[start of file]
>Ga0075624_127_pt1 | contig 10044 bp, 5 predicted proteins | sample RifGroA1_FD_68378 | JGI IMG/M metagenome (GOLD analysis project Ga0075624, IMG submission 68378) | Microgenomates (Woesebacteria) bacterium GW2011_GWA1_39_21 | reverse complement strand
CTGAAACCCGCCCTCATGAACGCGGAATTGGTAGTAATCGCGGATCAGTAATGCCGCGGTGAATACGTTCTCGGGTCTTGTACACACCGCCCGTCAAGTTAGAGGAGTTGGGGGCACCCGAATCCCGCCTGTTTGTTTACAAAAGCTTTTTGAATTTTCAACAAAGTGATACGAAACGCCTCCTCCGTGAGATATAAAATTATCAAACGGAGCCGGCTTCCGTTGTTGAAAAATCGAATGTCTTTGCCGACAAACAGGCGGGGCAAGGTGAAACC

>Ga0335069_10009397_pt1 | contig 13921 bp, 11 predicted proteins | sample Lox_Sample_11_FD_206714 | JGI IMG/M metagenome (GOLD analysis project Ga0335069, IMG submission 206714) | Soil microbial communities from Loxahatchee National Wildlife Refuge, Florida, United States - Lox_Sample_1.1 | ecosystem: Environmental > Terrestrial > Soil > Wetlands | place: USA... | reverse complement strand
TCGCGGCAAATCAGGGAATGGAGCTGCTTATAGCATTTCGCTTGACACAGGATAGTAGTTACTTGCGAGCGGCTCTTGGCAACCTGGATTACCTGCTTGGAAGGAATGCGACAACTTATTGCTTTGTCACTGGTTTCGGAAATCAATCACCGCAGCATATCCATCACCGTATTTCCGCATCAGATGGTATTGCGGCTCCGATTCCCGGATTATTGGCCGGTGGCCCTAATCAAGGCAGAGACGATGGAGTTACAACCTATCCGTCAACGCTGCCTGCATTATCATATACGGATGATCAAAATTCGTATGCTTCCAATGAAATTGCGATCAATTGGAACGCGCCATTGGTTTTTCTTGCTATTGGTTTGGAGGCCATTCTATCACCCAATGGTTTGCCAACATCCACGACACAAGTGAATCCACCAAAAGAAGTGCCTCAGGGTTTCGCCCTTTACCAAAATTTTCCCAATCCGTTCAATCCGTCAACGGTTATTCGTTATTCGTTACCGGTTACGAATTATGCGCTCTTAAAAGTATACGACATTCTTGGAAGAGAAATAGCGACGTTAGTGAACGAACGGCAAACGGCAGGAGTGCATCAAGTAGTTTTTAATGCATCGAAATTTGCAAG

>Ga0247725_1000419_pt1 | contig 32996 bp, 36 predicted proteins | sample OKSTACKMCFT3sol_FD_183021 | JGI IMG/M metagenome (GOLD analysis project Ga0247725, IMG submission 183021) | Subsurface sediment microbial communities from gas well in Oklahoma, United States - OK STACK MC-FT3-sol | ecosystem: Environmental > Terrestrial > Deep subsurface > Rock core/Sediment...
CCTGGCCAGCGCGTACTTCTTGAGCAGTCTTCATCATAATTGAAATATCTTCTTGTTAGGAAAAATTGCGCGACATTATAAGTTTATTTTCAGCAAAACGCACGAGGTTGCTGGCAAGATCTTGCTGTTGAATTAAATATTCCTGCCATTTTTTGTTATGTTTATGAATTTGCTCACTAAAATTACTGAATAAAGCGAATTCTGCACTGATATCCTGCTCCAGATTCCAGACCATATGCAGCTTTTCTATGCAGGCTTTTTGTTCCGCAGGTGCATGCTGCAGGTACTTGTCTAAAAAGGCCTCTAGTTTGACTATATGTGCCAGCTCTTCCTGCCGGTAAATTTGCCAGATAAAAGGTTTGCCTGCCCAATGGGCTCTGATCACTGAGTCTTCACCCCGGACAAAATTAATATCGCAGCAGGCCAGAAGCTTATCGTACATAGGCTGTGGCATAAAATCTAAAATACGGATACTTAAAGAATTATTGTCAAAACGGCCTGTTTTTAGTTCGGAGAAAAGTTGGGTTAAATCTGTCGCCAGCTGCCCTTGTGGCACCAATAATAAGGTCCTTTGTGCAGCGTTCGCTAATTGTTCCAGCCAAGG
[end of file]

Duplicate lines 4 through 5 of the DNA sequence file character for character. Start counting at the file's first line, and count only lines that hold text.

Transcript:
TCGCGGCAAATCAGGGAATGGAGCTGCTTATAGCATTTCGCTTGACACAGGATAGTAGTTACTTGCGAGCGGCTCTTGGCAACCTGGATTACCTGCTTGGAAGGAATGCGACAACTTATTGCTTTGTCACTGGTTTCGGAAATCAATCACCGCAGCATATCCATCACCGTATTTCCGCATCAGATGGTATTGCGGCTCCGATTCCCGGATTATTGGCCGGTGGCCCTAATCAAGGCAGAGACGATGGAGTTACAACCTATCCGTCAACGCTGCCTGCATTATCATATACGGATGATCAAAATTCGTATGCTTCCAATGAAATTGCGATCAATTGGAACGCGCCATTGGTTTTTCTTGCTATTGGTTTGGAGGCCATTCTATCACCCAATGGTTTGCCAACATCCACGACACAAGTGAATCCACCAAAAGAAGTGCCTCAGGGTTTCGCCCTTTACCAAAATTTTCCCAATCCGTTCAATCCGTCAACGGTTATTCGTTATTCGTTACCGGTTACGAATTATGCGCTCTTAAAAGTATACGACATTCTTGGAAGAGAAATAGCGACGTTAGTGAACGAACGGCAAACGGCAGGAGTGCATCAAGTAGTTTTTAATGCATCGAAATTTGCAAG

>Ga0247725_1000419_pt1 | contig 32996 bp, 36 predicted proteins | sample OKSTACKMCFT3sol_FD_183021 | JGI IMG/M metagenome (GOLD analysis project Ga0247725, IMG submission 183021) | Subsurface sediment microbial communities from gas well in Oklahoma, United States - OK STACK MC-FT3-sol | ecosystem: Environmental > Terrestrial > Deep subsurface > Rock core/Sediment...